The equipment used should be safety checked to see if it is totally safe to use in the process so that it is not likely that the equipment with cause a hazard. For example machinery should be regularly checked so that it could not cause a fire. Also the maintenance of the equipment means that things are regularly cleaned so that in, for example, a biological lab there is no spread of bacteria or organisms between samples.
Used by people who have received training
This literally means that employees need to be qualified and educated in the used of the equipment so this could involve going on training courses or reading instruction manuals so they have good knowledge of what to do it the equipment breaks or how the equipment could cause injury to an employee which would reduce the risk of the hazard occurring.
Accompanied by suitable protective devices, warning and instructions This is mainly the role of the employer to provide safety signs or instructions near the equipment to reminder employees of how to reduce the risks. Also when using chemicals it is vital that the correct clothing is provided like lab coats, safety goggles and protective goggles so that the chemical cannot harm the employees. Protective devices can be used to indicate when a piece of equipment is dangerous or broken so that the employees do not injure themselves on it .
HAZARD AND CRITICAL CONTROL POINTS AS APART OF THE FOOD SAFETY ACT 1990
The Food Safety Act of 1990 was developed in the Food Safety Regulations of 1995 and the following concept was create to help food industries to produce high quality products that’s consumers would recognise for their safety and hygiene when creating the product . The Hazard Analysis Critical Control Points also known as ‘HACCP’ is an internationally used process that ensures that only food sold is safe to consume. The food products are analysed and evaluated using biological, chemical and physical techniques in order to assess any possible hazards throughout the process or handling, manufacturing, distribution and eventually eating the food product. The points provide a simple systemic approach to discovering hazards and risks and the creation of the risk assessment with suitable precautions .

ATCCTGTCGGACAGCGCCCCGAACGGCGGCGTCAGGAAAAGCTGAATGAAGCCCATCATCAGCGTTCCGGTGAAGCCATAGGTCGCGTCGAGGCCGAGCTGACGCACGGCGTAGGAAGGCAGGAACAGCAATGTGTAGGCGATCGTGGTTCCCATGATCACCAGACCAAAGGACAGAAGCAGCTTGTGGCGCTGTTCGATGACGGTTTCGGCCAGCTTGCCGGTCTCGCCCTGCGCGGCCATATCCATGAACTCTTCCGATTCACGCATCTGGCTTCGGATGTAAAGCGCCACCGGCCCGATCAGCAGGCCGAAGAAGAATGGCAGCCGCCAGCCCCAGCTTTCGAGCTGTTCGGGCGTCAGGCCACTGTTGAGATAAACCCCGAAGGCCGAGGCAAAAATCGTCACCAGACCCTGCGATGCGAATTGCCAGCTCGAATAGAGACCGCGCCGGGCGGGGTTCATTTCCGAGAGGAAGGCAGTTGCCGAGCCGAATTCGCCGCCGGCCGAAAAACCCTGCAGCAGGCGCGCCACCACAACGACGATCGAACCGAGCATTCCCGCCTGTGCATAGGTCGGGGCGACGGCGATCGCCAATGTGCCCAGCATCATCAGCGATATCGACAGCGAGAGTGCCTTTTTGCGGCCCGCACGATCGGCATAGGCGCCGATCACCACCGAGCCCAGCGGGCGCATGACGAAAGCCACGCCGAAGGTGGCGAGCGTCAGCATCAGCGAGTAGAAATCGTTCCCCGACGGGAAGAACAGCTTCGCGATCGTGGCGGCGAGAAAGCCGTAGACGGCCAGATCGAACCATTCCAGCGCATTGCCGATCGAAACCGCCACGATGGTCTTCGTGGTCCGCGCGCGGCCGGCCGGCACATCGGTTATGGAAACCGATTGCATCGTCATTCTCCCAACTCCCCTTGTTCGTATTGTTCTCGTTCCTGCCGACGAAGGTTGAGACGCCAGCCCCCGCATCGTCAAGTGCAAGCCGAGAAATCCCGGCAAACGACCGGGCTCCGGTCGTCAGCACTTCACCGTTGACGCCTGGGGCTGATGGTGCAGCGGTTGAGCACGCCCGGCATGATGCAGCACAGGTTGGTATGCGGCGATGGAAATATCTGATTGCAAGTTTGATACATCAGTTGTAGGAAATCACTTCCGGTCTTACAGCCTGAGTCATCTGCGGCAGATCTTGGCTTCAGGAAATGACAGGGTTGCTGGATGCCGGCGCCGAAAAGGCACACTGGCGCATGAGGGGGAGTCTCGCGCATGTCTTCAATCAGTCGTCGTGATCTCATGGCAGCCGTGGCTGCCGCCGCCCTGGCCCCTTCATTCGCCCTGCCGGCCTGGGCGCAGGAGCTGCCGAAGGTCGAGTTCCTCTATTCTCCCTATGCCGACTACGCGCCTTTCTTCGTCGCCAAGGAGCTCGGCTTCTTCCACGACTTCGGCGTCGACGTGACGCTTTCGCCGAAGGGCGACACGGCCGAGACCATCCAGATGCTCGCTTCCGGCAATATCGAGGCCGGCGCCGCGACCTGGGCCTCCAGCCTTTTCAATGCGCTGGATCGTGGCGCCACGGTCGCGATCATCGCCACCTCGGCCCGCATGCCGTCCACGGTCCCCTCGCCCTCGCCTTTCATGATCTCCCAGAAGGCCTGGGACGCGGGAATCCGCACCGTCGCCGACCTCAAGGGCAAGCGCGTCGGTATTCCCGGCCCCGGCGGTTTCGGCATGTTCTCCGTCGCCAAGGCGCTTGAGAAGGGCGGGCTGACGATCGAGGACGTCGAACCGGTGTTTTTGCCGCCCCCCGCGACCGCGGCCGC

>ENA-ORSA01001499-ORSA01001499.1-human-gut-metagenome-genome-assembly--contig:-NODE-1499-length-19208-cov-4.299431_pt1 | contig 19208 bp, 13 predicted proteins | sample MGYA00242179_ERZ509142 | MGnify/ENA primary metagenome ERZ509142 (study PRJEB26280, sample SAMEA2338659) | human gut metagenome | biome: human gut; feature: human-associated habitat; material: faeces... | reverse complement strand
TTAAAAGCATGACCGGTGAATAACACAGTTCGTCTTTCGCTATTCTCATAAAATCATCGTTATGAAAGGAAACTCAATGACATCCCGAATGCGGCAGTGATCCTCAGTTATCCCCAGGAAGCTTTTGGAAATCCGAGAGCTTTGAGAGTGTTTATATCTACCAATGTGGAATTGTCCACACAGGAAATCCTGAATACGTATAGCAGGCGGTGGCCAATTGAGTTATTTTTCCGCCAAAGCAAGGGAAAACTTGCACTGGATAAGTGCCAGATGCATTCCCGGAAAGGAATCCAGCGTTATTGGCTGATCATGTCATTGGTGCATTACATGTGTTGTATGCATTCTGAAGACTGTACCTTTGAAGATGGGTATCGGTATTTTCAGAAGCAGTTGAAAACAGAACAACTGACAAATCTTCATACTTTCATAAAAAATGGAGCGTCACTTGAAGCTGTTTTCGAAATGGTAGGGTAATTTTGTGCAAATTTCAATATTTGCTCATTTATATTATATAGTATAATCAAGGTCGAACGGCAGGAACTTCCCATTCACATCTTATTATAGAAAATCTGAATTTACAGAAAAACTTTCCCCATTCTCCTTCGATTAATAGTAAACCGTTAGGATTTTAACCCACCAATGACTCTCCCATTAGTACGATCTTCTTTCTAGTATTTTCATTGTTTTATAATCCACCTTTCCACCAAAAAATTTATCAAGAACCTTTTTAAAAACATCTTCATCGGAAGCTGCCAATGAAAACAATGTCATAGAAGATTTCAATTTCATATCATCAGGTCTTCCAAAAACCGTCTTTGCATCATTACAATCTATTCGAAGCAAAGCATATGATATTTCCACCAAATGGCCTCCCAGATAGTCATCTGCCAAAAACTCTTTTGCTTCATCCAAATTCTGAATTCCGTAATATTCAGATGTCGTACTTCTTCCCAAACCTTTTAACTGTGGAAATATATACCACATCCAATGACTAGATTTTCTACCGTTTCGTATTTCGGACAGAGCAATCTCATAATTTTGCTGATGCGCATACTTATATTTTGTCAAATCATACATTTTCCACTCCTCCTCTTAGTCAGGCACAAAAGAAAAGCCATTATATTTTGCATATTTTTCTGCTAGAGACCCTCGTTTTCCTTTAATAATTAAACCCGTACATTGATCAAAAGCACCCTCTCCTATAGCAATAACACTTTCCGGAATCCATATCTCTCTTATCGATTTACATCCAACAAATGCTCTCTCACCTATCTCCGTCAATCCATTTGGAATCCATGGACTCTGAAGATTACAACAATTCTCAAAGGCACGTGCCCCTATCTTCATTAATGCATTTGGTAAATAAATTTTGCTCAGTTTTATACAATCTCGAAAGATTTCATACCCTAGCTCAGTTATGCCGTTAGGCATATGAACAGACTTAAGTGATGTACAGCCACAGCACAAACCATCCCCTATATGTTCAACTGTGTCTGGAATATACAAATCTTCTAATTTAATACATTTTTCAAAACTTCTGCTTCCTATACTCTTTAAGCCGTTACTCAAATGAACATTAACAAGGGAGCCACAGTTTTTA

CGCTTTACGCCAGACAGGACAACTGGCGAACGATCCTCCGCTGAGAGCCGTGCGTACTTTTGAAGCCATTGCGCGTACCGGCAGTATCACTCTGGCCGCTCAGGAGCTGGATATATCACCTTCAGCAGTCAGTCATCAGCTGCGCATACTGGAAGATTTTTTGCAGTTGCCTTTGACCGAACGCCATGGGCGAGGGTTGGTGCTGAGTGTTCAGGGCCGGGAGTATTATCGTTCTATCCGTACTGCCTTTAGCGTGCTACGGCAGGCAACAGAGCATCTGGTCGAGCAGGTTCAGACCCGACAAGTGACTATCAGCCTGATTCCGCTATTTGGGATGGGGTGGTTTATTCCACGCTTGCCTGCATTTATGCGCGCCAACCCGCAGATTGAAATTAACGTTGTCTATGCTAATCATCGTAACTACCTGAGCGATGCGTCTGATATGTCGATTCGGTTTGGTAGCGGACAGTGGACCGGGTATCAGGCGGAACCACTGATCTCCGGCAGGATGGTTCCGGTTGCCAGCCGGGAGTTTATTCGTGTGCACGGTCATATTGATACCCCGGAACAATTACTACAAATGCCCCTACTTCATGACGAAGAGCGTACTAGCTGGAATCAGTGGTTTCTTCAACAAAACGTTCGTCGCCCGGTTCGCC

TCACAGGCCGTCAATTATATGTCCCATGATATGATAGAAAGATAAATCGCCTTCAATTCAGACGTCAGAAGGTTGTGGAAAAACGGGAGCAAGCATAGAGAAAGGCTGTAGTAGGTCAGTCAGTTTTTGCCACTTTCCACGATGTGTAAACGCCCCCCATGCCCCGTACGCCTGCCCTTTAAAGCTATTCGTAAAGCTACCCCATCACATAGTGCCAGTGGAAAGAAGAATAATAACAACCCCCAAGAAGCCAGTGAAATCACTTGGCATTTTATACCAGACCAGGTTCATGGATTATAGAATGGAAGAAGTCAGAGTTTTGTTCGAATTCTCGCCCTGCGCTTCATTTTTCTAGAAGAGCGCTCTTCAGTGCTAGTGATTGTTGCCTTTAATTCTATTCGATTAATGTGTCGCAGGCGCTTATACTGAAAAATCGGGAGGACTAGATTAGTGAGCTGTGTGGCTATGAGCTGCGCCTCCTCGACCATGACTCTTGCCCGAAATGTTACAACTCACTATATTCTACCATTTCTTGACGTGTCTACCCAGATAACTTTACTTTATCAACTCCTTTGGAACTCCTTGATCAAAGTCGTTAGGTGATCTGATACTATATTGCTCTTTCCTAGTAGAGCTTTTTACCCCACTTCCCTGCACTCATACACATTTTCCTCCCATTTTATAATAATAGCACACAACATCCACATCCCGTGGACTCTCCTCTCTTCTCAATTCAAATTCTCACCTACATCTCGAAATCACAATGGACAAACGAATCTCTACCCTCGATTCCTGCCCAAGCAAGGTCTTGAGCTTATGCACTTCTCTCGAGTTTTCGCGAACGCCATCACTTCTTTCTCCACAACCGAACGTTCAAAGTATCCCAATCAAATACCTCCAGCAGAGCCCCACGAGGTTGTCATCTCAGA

Many organisation abide by the legislations of the HACCP and EU food hygiene to guarantee customers that their food is hygienically prepared without any issues of health and safety – for example some products may have no possibility of a spread of bacteria disease. There are 7 main aspects that the HACCP looks into:
1. identify any hazards that must be prevented eliminated or reduced This means that the employer, employees and health and safety experts must find every possible hazard that could potentially harm the food or the person who eats the food and form this information into a list or table.
2. identify the critical control points (CCPs) at the steps at which control is essential This involves evaluating all the points made in the first list to pick out the most vital hazards that need to be definitely controlled to not happen.
3. establish critical limits at CCPs
This is identifying the risks and probability of the hazard and knowing the worst outcome if the hazard wasn’t controlled at all.
4. establish procedures to monitor the CCPs
This is the way in which the organisation plans to keep the hazard under control and reduce the risk; these are the precautions planned to be used/taken.
5. establish corrective actions to be taken if a CCP is not under control This is like a back-up plan if the precaution does not work and this can change depending on the situation or environment. For example if one of the machines that is used to cook the meat sets on fire then sprinklers shoot water from the ceiling and the building is evacuated to avoid any employees being injured.
6. establish procedures to verify whether the above procedures are working effectively This involves evaluating the precautions used to reduce the probability of a hazard being uncontrollable to decide which methods are best to control it.
7. establish documents and records to demonstrate the effective application of the above measures The creation of risk assessments and written documents so that the organisation can keep a record of their hazards and risks to make their product as safe as possible.
Most employers create detailed documents that contain 4 sections; firstly a plan is created to identity how food product can be safe and how their food product needs to be safe and hygienically prepared. This section is important because it reduces the probability of infection from either dangerous bacteria or chemical or physical contamination of any meat or plant products. Furthermore it allows the organisation to see how food poisoning can be reduced in their food product, possibly from cooked and uncooked foods having contact.